By - October 25, 2010 1 Picture
In figuring out how a molecule called fulvalene diruthenium works to store and release heat, researchers at MIT may have paved the way for a rechargeable battery that stores heat instead of electricity. Although the molecule was discovered in 1996, ruthenium’s rarity and cost has ruled out it’s widespread use but the researchers say understanding the fundamental mechanism of how the molecule works should make it possible to find similar chemicals based on more abundant, less expensive materials. Read More
— Space

Microwave map of entire moon revealed

By - September 20, 2010 2 Pictures
The first complete microwave image of the Moon taken by Chinese lunar satellite Chang'E-1 has been revealed. Chang’E-1 is China’s first scientific mission to explore planetary bodies beyond Earth and the on-board Lunar Microwave Radiometer has made it possible for the first time to globally map the Moon in microwave frequencies. Radar observations of the Moon are unable to provide thermal information, and microwave observations taken from Earth cannot reach the far side of the moon. So Chang'E-1's (CE-1) orbit was conducted at an altitude of 200km (124 miles) and allowed it to observe every location of the moon with a nadir view and at high spatial resolution. Read More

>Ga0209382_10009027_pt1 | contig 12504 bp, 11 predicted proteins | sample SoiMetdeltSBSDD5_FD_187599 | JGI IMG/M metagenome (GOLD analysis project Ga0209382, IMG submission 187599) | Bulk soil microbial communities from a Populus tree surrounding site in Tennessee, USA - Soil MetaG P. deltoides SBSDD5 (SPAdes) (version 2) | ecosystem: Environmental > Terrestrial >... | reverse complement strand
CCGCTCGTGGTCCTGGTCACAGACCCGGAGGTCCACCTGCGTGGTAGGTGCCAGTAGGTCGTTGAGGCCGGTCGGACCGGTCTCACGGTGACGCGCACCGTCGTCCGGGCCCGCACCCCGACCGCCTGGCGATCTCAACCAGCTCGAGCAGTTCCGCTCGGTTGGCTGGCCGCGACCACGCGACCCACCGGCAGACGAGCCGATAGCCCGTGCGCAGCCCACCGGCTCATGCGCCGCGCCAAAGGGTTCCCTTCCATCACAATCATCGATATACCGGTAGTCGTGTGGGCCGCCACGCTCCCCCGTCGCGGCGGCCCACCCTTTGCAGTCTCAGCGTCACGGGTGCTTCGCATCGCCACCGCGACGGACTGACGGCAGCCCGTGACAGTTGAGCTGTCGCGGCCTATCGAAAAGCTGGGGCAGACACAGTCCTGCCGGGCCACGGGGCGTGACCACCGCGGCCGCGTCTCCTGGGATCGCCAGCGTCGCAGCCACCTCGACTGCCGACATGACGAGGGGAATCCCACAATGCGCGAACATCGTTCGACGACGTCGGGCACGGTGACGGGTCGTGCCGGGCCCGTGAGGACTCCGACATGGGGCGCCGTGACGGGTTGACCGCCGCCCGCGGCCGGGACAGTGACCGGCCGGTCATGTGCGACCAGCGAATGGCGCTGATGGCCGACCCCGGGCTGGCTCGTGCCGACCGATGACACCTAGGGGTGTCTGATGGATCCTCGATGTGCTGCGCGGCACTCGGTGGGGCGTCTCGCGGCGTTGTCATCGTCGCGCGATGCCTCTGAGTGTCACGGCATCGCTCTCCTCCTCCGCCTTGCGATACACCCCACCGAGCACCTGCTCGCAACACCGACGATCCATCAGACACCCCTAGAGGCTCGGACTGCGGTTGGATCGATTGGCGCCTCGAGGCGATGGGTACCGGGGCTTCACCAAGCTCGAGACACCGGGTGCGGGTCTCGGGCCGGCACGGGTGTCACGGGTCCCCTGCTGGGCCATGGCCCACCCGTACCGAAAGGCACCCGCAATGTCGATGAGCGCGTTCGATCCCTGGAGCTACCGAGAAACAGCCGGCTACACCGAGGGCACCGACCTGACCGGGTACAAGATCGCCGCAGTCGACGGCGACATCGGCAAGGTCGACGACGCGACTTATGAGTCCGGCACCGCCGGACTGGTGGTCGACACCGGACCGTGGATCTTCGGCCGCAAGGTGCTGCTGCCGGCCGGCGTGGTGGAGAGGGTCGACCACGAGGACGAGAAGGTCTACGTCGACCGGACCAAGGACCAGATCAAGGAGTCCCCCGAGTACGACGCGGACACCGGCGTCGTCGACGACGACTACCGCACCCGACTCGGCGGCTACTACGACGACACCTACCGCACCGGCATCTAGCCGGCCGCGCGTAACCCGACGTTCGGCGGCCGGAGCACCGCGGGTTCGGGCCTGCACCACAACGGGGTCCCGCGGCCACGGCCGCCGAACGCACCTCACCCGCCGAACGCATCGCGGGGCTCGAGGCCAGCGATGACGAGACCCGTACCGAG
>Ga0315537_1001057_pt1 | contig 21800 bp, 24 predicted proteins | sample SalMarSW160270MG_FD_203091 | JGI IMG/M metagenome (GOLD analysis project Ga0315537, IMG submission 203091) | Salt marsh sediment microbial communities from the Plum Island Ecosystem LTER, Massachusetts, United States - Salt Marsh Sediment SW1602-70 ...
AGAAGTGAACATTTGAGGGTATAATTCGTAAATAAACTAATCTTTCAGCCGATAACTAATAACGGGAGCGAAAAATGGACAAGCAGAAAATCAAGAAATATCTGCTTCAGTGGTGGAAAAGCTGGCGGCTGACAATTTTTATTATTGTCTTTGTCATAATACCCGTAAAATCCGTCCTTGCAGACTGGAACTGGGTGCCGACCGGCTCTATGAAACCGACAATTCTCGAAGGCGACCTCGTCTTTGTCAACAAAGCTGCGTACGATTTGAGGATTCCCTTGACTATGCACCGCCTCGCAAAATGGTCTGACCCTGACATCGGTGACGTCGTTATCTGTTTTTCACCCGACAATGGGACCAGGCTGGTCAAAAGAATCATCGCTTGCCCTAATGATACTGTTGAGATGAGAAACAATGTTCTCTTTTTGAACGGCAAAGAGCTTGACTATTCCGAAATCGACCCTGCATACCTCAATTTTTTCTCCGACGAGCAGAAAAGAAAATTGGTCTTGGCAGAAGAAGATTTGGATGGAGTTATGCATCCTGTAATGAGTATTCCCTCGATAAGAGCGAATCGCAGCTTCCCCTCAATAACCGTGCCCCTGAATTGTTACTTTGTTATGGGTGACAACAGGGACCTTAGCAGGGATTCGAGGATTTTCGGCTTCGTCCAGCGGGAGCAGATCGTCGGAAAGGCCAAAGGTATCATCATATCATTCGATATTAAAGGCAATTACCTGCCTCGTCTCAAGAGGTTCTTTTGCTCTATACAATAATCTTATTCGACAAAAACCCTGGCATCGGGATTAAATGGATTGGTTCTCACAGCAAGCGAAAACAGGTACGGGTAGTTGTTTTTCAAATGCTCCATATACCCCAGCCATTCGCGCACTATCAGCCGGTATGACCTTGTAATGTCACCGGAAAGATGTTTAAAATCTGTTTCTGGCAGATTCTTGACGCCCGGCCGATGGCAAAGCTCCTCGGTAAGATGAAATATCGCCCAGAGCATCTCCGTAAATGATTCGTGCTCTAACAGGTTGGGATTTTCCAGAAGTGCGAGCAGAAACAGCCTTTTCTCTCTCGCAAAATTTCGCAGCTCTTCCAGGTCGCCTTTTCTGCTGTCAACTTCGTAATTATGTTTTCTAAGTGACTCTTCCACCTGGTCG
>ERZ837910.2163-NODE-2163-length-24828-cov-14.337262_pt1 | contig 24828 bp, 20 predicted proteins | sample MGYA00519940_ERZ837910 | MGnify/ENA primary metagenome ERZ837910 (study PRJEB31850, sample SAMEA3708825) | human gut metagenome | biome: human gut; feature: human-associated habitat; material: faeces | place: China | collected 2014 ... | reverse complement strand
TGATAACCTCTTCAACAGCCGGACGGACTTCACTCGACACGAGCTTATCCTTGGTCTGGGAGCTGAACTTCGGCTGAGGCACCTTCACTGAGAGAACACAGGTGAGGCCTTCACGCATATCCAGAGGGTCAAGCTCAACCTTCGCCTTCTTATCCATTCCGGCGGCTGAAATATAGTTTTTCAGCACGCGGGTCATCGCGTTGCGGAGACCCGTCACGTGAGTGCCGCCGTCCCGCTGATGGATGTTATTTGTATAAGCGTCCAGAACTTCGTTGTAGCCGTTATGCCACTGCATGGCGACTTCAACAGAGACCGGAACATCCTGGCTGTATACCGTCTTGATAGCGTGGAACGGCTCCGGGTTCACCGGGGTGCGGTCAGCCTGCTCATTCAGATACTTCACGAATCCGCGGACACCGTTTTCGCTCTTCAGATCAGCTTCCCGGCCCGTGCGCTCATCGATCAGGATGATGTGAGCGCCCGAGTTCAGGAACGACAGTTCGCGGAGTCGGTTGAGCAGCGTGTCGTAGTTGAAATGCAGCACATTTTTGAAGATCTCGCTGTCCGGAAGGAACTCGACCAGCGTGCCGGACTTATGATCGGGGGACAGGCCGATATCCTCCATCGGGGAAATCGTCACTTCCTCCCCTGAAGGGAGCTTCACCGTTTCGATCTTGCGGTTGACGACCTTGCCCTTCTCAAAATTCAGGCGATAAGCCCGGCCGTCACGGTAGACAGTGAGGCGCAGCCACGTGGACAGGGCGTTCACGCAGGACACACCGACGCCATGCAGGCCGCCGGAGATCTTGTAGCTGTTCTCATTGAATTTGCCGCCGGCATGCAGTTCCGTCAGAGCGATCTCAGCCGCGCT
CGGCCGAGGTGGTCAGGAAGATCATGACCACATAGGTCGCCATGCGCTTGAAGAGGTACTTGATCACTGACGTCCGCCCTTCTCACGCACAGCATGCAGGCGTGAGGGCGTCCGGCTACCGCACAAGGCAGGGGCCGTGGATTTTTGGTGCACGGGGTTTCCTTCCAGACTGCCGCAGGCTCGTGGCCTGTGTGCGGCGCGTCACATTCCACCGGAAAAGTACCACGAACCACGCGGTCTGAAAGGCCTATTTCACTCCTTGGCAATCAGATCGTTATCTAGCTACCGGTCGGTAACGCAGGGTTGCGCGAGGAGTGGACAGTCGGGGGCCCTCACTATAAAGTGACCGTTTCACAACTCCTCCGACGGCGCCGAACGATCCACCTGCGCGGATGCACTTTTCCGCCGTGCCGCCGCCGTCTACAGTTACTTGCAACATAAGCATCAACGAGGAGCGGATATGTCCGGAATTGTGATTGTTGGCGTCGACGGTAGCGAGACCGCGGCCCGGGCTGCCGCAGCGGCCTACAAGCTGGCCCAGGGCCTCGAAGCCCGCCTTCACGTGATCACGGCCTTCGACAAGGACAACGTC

— Automotive

All-electric Ford Focus to use liquid cooled/heated lithium-ion battery system

By - September 2, 2010 1 Picture